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  1. My old Sony finally bit the dust, which is maybe not a bad thing. I always back up my kids DVD's & put away the originals away because, well, they're kids. I often had trouble playing my burned DVD's, it seemed that they played fine when they were brand new, but the slightest scratch or smudge rendered them useless. A guy at the local used book & DVD shop suggested that Sony's are known for this.

    Soooo, any suggestions for a brand that will be friendly to my burned DVD's? I don't have HD & don't need anything fancy.

    Thanks!
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  2. Member SanderMan's Avatar
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    Feb 2001
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    I have a pioneer that's almost 4 years old. It plays everything I put in it. Never had problems playing dvd backups. Also the cheapest dvd players have often the least problems playing backups and stuff.
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  3. Originally Posted by akersaz
    I don't have HD & don't need anything fancy.
    Assuming you're in the U.S. (your profile doesn't specify)...

    AND

    Assuming you have an HDTV with HDMI inputs...

    You could go to Wal-Mart and get the Philips DVP3962 upconverting player for about 40 bucks. Plays DVD, DivX, Xvid, supposedly WMV (haven't verified that), VCD, SVCD, JPEGs, MPEGs, MP3s, and CDDA. If you don't have an HDTV or HDMI, you can still connect it using component cables.

    I recently got one for use with my 42" plasma HDTV. Sometimes I just don't want to start up the HTPC. I didn't expect much from the upconversion, but it does make a significant difference. Big difference.

    Good luck whatever you get. :wink:
    Pull! Bang! Darn!
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  4. Member classfour's Avatar
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    I'm with sanderman on the Pioneers.

    I replaced a Pioneer with a Pioneer due to their extreme and kind playing abilities. I only wish the older one had lasted 10 years instead of four.

    The newer one is likely one of the last Made In Japan models, plays great.
    ;/ l ,[____], Its a Jeep thing,
    l---L---o||||||o- you wouldn't understand.
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  5. Can I ask which Pioneer you have? I am interested because you mentioned made in Japan. I do try (though it's nearly impossible anymore) to buy NOT made in China. I don't hear much about Pioneer these days.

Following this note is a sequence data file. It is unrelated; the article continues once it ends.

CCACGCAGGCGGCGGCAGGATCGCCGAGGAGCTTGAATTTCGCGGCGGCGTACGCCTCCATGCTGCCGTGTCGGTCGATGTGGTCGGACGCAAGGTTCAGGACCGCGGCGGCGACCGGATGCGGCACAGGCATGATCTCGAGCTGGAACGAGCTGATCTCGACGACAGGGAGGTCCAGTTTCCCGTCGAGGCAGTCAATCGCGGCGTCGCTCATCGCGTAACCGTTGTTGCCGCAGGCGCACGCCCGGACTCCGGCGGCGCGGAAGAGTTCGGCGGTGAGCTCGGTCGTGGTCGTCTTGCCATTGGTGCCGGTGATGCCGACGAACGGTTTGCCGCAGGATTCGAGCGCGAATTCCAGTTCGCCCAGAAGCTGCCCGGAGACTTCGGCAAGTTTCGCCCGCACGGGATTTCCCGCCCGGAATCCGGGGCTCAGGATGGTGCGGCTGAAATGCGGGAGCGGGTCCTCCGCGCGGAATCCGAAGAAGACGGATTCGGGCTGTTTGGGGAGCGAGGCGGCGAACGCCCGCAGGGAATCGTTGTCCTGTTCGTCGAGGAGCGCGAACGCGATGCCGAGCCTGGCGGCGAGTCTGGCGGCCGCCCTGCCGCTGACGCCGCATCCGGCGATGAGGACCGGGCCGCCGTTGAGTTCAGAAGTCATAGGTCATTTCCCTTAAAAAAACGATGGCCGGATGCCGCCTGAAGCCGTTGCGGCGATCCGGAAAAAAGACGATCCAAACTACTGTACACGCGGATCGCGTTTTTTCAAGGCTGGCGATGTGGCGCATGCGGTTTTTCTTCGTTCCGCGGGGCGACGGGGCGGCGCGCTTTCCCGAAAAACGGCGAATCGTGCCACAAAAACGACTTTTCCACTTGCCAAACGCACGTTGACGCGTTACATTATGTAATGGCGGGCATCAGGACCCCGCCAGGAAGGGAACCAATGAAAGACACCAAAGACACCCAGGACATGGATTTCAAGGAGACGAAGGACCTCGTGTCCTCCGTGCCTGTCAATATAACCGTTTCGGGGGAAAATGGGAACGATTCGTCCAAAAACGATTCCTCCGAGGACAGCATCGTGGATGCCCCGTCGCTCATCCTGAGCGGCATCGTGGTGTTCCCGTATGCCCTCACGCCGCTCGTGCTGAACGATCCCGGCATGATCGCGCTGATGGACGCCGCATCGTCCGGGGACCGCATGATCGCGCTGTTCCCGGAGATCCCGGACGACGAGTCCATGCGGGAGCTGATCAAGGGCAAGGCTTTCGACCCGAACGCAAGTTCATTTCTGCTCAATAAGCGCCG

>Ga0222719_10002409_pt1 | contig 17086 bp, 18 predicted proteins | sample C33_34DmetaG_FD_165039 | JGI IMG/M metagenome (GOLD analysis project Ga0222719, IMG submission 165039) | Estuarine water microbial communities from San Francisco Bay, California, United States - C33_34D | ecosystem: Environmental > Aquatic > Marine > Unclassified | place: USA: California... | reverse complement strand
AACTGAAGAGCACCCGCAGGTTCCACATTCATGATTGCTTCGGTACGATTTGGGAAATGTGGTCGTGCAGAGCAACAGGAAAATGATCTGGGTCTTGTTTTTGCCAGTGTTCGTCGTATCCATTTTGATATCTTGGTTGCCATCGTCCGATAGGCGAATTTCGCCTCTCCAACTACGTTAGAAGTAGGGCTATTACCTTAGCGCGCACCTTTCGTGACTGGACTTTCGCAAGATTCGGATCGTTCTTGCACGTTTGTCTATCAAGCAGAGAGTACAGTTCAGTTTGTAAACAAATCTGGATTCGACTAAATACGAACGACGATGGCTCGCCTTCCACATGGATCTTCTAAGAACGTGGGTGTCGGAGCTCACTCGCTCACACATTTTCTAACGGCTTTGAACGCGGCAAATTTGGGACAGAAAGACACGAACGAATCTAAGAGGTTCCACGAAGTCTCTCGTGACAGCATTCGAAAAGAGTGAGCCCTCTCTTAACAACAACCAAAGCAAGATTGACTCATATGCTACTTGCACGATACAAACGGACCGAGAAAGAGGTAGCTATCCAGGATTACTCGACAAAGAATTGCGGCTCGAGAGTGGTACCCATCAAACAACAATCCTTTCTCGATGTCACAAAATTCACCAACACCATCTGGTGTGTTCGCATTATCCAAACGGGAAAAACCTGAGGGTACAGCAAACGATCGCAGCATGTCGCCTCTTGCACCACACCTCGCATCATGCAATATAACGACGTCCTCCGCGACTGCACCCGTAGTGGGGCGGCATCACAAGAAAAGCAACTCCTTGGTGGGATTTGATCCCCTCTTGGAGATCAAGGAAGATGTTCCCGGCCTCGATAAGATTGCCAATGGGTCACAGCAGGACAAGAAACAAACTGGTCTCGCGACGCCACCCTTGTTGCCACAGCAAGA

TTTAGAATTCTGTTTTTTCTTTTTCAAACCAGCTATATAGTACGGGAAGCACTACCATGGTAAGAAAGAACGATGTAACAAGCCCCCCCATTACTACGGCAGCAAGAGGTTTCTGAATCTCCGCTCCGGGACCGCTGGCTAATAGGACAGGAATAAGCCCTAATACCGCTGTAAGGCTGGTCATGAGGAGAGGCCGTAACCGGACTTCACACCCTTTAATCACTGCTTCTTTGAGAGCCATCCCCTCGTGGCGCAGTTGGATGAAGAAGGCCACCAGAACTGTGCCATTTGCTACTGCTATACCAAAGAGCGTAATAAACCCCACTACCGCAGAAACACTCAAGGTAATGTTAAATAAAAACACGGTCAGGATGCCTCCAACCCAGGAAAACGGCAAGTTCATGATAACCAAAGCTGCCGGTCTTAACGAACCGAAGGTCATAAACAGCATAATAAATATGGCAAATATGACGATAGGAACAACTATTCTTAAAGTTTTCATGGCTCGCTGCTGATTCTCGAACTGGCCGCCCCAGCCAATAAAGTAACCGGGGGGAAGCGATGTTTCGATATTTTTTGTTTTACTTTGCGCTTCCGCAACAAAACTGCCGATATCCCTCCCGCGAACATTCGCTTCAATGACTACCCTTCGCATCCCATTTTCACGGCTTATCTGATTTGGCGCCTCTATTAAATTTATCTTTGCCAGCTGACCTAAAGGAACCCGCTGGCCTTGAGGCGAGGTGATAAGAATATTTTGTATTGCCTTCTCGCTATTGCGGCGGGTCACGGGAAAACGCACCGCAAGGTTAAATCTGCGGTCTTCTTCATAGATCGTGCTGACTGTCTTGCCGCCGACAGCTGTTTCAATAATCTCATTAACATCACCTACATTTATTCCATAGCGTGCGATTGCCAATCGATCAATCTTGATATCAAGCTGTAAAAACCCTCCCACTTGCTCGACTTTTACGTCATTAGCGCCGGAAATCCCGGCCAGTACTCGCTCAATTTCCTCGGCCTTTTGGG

BTW, I am in the U.S. I don't post often so I hadn't paid much attention to my profile. And I don't have HDTV at all. Yes, there are still a few of us left...

    Thanks![/quote]
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  6. Pioneer players can be difficult to find in the USA these days, and when you do the price difference over a Phillips isn't necessarily worth it. Current Pioneer models are the DV-300, 400, and 410 with list prices of $69-$99. If you have money to burn, Pioneer also makes "upmarket" versions of these players under their "Elite" brand. These are slightly better than the standard Pioneer models but cost triple the price or more, the cheapest retails at $299.

    If you primarily need a player for kid disc backups, the Philips DVP3962 recommended by fritzi93 is an excellent deal. The most affordable Pioneer will be at least $20 more and isn't of much better build quality. Don't get me wrong, I love Pioneer products, but DVD players are now commodity items that every mfr builds to meet a price point. In many cases, an $80 player is no better than a $40 player: the extra money just buys you a nameplate. (With recorders its a little different, there are more operational and feature choices between brands and models.)
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  7. OK, sounds like I have a few good options - now if I can go slightly OT, when I was looking into the Philips on Walmart.com, I found this little machine that interests me: the Philips 160GB Hard Disk/DVD Recorder with 1080p Upconversion

    http://www.walmart.com/catalog/product.do?product_id=10059151

    Anyone familiar with it? We will soon be converting our office to a playroom where the kids will (hopefully) do all their TV watching. This will mean getting a second DVR, and this machine looks like it would satisfy many needs. My question is, can you rip DVD's to the hard drive and access the movies via menu (thus eliminating the risk of scratched DVD's forever?)

    Thanks.
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  8. The Phillips 3575/3576 recorder is an excellent unit, very fortunate since it is the *only* new DVD/HDD machine still marketed in the USA. However, you cannot copy DVDs to its hard drive and access their menus: the unit cannot be used as a "media center jukebox". You can record a ton of programs from cable to its hard drive, and use the recorders navigation menus to choose among them easily. But no DVD/HDD recorder allows high-speed ripping of studio DVDs to its hard drive. In some cases, you might be able to copy the backup (not the original) to the hard drive, but it would be in real time and would result in a slight quality loss from re-encoding. Also, all menus and chapter points from the disc would be lost. It isn't really worth the bother.

    Member wabjxo is our resident expert on this Phillips model, he has created a "sticky" Videohelp thread containing a wealth of information about this unit. Well worth a look.
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  9. Member
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    Had The Same Prob .
    Bought a low-priced Panasonic (dvd-s43). Works and Looks(movies) and Sounds Great !
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